I've done more heavy lifting than RBI: Indian Fin Min

Written by Ansuya Harjani | Reporting by Susan Li
India Fin Min: Don't dimiss our 4.9% growth

India's economic growth will pick up to 6 percent in the current financial year, said Finance Minister P Chidambaram, adding that the government is largely responsible for putting the economy back on a more stable footing.

"I've done more heavy lifting in the last 12 months than the RBI [Reserve Bank of India]," Chidambaram told CNBC on the sidelines of the Asian Development Bank's annual meeting in Kazakhstan.

Reserve Bank of India Governor Raghuram Rajan has received much acclaim for restoring financial stability and regaining investor confidence following an unprecedented capital flight during the summer of 2013, which was triggered by concerns over the Federal Reserve scaling back its monetary stimulus.

Chidambaram, however, points to his progress in bringing the twin deficits – current account and fiscal - under control.

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"I have laid out a new fiscal consolidation path [and] set tough limits on the fiscal deficit. I've not only achieved those targets but I've bettered those targets," he said.

In his interim budget in February, Chidambaram said the fiscal deficit would not cross 4.6 percent of gross domestic product (GDP), revising an earlier target of 4.8 percent. The deficit last year stood at 4.9 percent of the country's GDP.

Growth engine revving up

Chidambaram expects the country's economic growth to hit to 6 percent in fiscal year 2014-2015, up from an estimated 4.9 percent in the year ended March 31, 2014.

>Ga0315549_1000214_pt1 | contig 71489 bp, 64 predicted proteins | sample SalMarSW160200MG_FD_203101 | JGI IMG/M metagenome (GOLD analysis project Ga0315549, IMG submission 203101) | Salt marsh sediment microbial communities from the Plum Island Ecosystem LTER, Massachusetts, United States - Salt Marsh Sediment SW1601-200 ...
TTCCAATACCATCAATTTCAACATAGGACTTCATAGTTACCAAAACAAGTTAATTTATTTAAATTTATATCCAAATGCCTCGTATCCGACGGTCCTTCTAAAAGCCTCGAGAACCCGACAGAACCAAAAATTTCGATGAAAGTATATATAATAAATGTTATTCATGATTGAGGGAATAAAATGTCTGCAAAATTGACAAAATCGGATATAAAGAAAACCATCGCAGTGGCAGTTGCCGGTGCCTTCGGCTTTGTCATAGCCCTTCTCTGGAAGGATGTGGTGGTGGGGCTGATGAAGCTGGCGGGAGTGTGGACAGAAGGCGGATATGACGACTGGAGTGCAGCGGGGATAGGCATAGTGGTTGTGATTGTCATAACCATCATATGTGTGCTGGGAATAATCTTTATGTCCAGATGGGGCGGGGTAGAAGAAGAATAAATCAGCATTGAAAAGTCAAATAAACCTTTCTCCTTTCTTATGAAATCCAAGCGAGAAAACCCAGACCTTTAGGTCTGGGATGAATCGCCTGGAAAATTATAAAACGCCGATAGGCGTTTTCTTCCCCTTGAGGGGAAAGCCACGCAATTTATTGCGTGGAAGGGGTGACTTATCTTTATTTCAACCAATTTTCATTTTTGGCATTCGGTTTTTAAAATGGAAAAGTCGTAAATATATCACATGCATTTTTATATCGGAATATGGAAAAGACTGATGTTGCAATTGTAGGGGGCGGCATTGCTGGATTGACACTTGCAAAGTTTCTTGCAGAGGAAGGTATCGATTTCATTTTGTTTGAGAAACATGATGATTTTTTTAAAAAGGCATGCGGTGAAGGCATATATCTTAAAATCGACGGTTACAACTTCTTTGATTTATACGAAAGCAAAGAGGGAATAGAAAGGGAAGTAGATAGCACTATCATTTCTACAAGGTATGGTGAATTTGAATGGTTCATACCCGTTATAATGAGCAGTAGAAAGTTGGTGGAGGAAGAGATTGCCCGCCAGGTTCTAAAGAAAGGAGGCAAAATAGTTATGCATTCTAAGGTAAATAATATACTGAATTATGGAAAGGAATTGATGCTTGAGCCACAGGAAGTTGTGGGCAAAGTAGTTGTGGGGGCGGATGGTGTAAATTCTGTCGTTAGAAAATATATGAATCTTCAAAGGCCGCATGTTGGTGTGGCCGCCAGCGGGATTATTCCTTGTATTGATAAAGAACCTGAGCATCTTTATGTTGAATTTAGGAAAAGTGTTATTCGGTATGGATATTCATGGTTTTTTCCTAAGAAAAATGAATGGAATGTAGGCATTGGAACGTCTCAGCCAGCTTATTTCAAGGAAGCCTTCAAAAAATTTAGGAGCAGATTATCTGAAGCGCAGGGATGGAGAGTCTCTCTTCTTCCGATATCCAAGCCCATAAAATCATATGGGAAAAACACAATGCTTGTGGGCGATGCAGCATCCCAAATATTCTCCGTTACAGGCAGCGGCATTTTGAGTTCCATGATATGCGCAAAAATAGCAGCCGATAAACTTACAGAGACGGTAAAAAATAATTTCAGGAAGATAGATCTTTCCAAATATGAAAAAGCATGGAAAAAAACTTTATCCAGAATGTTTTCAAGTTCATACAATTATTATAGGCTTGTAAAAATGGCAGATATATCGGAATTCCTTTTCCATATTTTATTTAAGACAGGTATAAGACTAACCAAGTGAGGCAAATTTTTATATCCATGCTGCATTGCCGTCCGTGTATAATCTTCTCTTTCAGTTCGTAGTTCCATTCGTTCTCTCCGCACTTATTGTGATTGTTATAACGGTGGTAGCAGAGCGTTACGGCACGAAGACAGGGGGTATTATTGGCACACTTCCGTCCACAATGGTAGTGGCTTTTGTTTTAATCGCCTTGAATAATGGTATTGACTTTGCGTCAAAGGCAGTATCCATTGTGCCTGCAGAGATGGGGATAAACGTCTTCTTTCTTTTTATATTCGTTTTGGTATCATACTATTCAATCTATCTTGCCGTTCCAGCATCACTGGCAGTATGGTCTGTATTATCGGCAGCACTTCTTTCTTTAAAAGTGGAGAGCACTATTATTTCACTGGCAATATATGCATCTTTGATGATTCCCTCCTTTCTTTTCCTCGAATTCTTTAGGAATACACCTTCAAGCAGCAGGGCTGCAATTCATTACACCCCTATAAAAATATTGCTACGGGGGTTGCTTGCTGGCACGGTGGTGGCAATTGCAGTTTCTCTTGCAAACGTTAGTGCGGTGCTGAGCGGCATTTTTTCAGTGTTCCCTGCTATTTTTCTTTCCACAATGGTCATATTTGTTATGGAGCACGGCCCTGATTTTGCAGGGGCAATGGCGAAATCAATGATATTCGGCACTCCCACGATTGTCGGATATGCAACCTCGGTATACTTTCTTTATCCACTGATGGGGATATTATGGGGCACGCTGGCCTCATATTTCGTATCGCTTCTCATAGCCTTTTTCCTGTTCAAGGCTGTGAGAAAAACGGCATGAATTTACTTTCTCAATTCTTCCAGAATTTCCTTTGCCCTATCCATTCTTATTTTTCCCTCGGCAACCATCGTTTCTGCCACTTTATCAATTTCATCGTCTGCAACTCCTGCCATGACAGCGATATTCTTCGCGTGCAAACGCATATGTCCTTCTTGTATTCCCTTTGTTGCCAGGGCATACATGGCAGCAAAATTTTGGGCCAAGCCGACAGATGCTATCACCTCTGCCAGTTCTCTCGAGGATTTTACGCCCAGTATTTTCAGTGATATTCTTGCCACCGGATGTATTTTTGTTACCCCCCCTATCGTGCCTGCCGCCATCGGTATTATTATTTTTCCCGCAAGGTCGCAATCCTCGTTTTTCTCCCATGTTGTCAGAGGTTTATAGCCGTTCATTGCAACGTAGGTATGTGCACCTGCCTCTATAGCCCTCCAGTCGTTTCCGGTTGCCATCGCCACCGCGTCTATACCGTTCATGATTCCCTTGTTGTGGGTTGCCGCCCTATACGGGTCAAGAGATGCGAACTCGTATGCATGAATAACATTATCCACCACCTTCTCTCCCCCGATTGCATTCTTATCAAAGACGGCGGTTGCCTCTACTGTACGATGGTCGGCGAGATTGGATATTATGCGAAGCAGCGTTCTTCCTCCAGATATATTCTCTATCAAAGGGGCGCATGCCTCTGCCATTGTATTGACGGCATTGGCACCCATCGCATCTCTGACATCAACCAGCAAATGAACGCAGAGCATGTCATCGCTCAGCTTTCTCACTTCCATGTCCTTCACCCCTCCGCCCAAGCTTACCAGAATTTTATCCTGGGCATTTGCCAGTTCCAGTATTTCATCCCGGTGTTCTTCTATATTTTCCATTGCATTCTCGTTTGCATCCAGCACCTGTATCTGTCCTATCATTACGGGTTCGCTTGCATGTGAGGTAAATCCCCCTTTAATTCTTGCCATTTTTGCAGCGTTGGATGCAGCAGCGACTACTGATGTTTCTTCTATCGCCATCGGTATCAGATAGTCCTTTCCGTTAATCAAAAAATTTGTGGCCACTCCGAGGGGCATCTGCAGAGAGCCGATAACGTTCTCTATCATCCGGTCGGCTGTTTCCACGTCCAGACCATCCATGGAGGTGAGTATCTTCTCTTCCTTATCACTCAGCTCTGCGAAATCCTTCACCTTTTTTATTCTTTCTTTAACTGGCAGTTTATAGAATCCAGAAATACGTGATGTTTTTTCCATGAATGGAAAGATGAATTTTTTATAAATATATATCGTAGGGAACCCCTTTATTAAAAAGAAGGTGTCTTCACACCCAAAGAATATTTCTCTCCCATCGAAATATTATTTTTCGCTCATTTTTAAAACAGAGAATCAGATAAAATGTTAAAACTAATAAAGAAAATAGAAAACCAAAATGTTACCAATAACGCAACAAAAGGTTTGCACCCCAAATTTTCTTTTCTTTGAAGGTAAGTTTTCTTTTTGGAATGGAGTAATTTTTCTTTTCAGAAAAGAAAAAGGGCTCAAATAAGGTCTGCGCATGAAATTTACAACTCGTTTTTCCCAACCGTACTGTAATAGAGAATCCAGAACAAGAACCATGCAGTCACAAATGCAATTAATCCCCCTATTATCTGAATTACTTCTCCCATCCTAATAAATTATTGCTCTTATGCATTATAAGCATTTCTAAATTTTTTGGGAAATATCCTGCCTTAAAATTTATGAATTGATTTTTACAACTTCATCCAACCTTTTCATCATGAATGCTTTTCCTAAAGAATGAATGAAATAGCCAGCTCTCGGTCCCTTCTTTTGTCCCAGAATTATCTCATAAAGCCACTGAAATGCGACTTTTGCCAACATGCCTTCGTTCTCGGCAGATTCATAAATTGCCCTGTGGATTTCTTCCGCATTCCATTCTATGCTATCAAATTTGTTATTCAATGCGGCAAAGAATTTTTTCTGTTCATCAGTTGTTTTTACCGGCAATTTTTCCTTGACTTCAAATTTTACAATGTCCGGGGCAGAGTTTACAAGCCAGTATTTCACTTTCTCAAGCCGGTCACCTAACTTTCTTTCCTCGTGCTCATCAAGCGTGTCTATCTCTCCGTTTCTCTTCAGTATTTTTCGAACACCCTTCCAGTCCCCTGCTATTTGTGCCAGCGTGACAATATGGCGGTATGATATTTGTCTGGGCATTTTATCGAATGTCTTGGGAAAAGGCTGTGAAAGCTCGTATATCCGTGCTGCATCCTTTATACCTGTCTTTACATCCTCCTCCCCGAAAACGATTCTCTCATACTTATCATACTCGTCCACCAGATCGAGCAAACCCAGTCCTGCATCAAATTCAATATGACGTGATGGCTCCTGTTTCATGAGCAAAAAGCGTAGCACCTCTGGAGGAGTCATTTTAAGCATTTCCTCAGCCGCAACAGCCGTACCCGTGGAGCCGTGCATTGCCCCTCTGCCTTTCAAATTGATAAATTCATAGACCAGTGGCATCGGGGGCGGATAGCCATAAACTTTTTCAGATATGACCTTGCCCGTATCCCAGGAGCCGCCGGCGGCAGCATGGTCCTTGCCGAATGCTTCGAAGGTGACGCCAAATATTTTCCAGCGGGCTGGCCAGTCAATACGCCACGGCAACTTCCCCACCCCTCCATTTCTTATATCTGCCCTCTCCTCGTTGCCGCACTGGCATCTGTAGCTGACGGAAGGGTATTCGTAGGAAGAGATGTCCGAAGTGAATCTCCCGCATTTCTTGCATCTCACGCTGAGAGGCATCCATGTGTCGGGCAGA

India's Finance Minister P. Chidambaram.
Saumya Khandelwal | Hindustan Times | Getty Images

"We have unblocked a very large number of projects which had stalled," he said. "When the projects are completed and they begin production you will see all that adds to the economy."

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Last August, he announced that 36 stalled projects in oil, gas, power, road and railways sectors were cleared.

Inflation concerns

Chidambaram says inflation continues to be a concern, but notes that price pressures are a result of supply side constraints.

"I have done what needs to be done on the fiscal side, the central bank has done what it needs to do on the monetary side, now we have to address the supply side constraints," he said.

India's annual consumer price inflation in March quickened to 8.31 percent from a 25-month low of 8.10 percent in February, keeping pressure on the central bank to keep interest rates elevated.

Elevated inflation has prompted RBI Governor Rajan to raise the benchmark interest rate by 75 basis points to 8 percent since taking over the central bank in September.